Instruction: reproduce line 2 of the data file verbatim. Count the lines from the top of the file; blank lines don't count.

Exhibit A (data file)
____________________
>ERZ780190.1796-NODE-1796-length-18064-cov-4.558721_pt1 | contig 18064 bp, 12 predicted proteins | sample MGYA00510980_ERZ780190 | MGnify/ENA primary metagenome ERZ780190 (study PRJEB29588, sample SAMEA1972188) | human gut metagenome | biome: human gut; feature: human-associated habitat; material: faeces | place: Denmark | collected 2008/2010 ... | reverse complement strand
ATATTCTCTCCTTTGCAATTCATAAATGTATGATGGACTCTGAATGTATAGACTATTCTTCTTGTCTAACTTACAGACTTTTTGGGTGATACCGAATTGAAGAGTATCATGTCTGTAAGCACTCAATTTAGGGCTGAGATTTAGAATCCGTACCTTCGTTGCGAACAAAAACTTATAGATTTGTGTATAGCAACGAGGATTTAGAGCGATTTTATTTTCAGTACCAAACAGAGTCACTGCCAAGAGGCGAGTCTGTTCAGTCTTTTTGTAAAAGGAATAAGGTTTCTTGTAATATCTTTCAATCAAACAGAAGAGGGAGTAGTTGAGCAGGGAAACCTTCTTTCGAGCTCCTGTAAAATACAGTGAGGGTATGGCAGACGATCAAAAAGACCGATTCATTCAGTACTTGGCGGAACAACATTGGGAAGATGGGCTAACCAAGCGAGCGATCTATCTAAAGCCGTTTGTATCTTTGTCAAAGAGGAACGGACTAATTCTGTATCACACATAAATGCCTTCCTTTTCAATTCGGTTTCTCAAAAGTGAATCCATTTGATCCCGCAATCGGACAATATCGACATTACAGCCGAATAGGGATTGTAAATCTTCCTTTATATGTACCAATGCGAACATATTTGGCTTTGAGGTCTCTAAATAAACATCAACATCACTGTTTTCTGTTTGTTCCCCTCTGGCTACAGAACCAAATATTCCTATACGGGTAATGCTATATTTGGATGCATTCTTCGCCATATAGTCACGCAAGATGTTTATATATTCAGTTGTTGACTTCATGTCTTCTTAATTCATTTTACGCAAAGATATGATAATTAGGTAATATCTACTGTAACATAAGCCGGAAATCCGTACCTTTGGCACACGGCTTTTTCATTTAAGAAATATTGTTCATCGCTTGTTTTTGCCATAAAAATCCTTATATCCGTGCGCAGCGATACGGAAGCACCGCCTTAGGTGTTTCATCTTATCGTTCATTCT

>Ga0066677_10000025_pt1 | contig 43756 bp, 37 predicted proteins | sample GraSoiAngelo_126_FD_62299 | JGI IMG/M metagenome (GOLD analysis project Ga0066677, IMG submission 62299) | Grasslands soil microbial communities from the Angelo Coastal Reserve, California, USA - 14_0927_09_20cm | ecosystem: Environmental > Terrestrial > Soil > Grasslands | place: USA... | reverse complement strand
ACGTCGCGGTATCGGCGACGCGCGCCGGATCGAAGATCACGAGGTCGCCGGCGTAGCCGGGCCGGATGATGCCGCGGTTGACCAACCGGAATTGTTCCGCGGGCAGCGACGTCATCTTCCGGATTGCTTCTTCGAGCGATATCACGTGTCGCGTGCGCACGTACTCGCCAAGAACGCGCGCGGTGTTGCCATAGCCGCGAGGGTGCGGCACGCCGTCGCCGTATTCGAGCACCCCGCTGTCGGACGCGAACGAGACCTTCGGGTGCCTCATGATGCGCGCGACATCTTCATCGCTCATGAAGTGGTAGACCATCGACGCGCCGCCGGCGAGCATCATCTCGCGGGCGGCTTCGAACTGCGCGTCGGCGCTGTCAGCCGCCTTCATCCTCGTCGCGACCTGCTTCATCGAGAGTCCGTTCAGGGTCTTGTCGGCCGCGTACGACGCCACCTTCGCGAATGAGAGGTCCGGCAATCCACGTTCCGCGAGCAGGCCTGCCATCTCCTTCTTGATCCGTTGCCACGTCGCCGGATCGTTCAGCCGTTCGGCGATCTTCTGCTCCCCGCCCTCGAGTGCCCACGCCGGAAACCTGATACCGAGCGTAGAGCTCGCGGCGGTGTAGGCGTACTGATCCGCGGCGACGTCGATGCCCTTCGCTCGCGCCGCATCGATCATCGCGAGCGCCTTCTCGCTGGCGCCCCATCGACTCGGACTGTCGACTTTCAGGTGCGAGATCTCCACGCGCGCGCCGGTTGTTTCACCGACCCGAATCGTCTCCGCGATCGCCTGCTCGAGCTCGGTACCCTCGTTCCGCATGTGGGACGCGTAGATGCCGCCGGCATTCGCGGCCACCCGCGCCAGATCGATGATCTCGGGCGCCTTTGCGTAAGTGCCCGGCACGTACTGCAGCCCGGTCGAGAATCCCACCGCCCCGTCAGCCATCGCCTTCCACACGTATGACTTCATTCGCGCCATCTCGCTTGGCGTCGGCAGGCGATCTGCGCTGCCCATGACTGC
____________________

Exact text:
ATATTCTCTCCTTTGCAATTCATAAATGTATGATGGACTCTGAATGTATAGACTATTCTTCTTGTCTAACTTACAGACTTTTTGGGTGATACCGAATTGAAGAGTATCATGTCTGTAAGCACTCAATTTAGGGCTGAGATTTAGAATCCGTACCTTCGTTGCGAACAAAAACTTATAGATTTGTGTATAGCAACGAGGATTTAGAGCGATTTTATTTTCAGTACCAAACAGAGTCACTGCCAAGAGGCGAGTCTGTTCAGTCTTTTTGTAAAAGGAATAAGGTTTCTTGTAATATCTTTCAATCAAACAGAAGAGGGAGTAGTTGAGCAGGGAAACCTTCTTTCGAGCTCCTGTAAAATACAGTGAGGGTATGGCAGACGATCAAAAAGACCGATTCATTCAGTACTTGGCGGAACAACATTGGGAAGATGGGCTAACCAAGCGAGCGATCTATCTAAAGCCGTTTGTATCTTTGTCAAAGAGGAACGGACTAATTCTGTATCACACATAAATGCCTTCCTTTTCAATTCGGTTTCTCAAAAGTGAATCCATTTGATCCCGCAATCGGACAATATCGACATTACAGCCGAATAGGGATTGTAAATCTTCCTTTATATGTACCAATGCGAACATATTTGGCTTTGAGGTCTCTAAATAAACATCAACATCACTGTTTTCTGTTTGTTCCCCTCTGGCTACAGAACCAAATATTCCTATACGGGTAATGCTATATTTGGATGCATTCTTCGCCATATAGTCACGCAAGATGTTTATATATTCAGTTGTTGACTTCATGTCTTCTTAATTCATTTTACGCAAAGATATGATAATTAGGTAATATCTACTGTAACATAAGCCGGAAATCCGTACCTTTGGCACACGGCTTTTTCATTTAAGAAATATTGTTCATCGCTTGTTTTTGCCATAAAAATCCTTATATCCGTGCGCAGCGATACGGAAGCACCGCCTTAGGTGTTTCATCTTATCGTTCATTCT